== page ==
As of October 16th, 1,484 people have been shot in New York City this year, The New York Post reports, already exceeding last year's tally of 1,451 on the same date.
The number of people shot jumped 154 percent two weeks ago, to 56 from 22 over the same week last year.
In one "night of mayhem" two Fridays ago, two people died and a dozen were injured as a result of violence.
A week later, a Brooklyn mom died while protecting children from a rooftop shooting outside a school.
And according to The Post (who, it should be noted, doesn't give Occupy Wall Street the most sympathetic of coverage), at least four high-ranking officers in the NYPD are blaming the demonstrators in Zucotti Park for the uptick in violent crime, saying the anti-corporate rallies pull units away from rough neighborhoods like South Bronx, Jamaica and Brownsville.
"The city is going crazy with demonstrations and protests, and I’m lucky if I can get four cars out there," said Deputy Inspector Ted Berntsen, commander of the 13th precinct in Chelsea.
Gothamist wonders if "Perhaps the flimsy excuse for an uptick in shootings stems from the NYPD suffering from a lack of esprit de corps."
A veteran Bronx cop told The New York Daily News, "The morale in the whole department is in the crapper," adding, "You can't be a police officer no more. You're a robot. You're under the microscope. You're under video surveillance. We feel like the perpetrators now, the way we're being displayed."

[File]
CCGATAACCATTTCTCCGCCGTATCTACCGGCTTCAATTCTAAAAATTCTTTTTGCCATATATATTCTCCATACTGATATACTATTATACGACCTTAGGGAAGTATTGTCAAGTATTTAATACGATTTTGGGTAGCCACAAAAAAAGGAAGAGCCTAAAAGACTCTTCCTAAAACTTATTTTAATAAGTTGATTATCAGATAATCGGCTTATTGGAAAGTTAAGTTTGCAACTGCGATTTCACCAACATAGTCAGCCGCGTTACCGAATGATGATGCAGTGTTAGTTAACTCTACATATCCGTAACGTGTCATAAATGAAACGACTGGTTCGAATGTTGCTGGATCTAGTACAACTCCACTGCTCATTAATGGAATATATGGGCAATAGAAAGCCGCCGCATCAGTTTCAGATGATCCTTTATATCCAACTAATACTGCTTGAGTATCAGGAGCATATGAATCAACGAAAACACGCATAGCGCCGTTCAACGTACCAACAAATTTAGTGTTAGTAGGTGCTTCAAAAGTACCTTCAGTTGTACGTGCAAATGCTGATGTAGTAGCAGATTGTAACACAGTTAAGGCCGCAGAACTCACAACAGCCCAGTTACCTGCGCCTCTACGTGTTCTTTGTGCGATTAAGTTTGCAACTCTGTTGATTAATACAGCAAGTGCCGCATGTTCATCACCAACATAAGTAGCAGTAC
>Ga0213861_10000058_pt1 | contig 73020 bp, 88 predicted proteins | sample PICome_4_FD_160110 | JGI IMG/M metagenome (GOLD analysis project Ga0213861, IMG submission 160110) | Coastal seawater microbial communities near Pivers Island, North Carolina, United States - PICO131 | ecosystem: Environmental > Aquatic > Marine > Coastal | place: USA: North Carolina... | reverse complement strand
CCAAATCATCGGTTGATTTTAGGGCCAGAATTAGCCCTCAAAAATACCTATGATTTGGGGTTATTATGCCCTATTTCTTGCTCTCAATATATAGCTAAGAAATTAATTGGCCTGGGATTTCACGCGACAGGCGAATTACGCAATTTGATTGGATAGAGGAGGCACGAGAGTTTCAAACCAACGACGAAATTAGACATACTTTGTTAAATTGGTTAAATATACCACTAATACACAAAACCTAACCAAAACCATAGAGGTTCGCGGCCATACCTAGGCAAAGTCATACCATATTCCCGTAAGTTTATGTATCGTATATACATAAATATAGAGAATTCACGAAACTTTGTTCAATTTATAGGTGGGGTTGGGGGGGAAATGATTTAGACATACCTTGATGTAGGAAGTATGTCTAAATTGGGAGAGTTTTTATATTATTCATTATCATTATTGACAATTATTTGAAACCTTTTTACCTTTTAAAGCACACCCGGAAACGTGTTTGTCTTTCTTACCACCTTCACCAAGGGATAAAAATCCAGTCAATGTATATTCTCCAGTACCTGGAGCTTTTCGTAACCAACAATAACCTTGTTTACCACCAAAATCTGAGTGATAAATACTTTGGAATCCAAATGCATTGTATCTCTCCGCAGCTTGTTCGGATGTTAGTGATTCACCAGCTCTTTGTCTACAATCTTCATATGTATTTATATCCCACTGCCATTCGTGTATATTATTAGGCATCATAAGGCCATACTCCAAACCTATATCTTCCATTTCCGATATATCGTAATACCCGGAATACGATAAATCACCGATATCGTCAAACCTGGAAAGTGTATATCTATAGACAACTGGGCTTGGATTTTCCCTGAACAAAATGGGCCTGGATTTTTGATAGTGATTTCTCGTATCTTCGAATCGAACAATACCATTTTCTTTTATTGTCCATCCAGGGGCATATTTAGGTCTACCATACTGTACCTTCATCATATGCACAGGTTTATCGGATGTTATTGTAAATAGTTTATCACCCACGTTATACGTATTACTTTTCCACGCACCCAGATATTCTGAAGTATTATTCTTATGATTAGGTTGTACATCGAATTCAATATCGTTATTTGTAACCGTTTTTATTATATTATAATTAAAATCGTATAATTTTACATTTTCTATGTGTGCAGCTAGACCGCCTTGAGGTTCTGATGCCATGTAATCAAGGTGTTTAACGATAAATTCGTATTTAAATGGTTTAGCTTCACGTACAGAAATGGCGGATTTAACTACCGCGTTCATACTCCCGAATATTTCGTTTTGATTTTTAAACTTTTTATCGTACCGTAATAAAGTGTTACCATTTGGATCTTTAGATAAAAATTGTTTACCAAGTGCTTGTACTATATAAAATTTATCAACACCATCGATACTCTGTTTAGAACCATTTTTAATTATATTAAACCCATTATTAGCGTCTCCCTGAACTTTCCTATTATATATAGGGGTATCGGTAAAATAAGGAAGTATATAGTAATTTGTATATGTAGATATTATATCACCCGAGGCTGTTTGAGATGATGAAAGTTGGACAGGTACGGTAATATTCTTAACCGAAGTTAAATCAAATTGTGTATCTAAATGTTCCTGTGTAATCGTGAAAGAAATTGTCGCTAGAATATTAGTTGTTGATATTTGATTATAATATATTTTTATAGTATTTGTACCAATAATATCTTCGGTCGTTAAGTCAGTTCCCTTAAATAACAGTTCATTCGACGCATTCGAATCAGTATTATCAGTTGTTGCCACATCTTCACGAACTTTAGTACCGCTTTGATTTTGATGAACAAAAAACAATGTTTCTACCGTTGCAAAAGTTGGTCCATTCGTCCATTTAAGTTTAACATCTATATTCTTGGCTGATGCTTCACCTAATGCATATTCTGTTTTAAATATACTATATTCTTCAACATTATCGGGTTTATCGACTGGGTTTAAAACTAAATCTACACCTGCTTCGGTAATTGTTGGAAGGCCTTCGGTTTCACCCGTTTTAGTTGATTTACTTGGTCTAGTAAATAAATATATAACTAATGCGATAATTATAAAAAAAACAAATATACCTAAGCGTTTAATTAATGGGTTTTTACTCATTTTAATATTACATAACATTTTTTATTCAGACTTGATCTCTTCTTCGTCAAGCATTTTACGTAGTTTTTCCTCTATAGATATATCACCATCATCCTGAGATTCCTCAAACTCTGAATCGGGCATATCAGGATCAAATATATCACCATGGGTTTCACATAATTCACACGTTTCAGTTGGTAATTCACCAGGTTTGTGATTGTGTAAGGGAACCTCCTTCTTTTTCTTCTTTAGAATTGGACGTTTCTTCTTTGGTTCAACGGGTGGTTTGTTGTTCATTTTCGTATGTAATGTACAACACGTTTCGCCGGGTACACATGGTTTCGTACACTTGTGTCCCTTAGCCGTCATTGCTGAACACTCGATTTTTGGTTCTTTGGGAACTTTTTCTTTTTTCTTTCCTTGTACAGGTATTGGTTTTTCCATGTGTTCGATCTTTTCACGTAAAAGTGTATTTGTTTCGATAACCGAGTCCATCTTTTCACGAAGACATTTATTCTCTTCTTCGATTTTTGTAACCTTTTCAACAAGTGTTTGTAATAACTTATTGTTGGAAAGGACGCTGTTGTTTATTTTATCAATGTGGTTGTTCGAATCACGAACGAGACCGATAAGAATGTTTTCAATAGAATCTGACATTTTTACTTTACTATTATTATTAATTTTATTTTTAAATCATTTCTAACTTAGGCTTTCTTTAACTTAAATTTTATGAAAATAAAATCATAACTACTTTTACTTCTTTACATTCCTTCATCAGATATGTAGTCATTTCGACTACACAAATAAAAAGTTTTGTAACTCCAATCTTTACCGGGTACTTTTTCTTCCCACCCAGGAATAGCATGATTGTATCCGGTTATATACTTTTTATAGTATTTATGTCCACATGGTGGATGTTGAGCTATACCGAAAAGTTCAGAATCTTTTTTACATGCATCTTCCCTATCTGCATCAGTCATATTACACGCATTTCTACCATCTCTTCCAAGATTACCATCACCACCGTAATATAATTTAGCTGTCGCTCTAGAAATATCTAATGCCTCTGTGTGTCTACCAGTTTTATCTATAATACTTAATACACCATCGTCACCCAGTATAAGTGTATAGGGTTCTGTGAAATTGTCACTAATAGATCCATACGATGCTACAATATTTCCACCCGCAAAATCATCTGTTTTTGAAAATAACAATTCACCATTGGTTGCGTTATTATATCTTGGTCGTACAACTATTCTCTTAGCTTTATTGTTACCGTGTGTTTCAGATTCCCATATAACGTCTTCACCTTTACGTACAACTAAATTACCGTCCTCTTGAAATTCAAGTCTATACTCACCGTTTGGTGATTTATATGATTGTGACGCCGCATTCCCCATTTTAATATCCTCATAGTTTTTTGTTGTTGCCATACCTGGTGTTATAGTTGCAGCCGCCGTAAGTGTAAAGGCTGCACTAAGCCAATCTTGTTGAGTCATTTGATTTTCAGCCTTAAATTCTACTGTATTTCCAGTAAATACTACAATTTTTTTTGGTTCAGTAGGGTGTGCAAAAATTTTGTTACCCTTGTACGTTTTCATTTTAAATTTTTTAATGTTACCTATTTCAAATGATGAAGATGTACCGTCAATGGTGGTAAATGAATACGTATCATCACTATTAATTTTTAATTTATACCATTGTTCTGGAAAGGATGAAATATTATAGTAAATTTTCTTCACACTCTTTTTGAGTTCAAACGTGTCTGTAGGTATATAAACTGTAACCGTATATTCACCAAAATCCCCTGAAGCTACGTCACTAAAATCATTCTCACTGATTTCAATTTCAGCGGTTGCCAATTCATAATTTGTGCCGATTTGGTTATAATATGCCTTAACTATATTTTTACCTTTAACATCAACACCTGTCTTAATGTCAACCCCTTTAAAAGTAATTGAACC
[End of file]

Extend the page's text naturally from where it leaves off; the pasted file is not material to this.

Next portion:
Of course, the public may have good reason to be wary of NYPD brass. There were the rape cops, another rape cop, the ticket-fixing scandal, the pepper-spray incident, stop-and-frisk racism, planting drugs on innocent people, dog-slapping, and cops giving junkies crack for blow-jobs.
Mayor Bloomberg has yet to react to the recent shootings in New York, but back in August, after a particularly bloody Labor Day weekend in which 67 people were shot, hizzoner called on Washington to make tougher gun laws.
New York has the toughest gun laws in the country but Bloomberg insisted the city can't do it alone.
"This is a national problem requiring national leadership," Bloomberg said, "but at the moment neither end of Pennsylvania Avenue has had the courage to take basic steps that would save lives."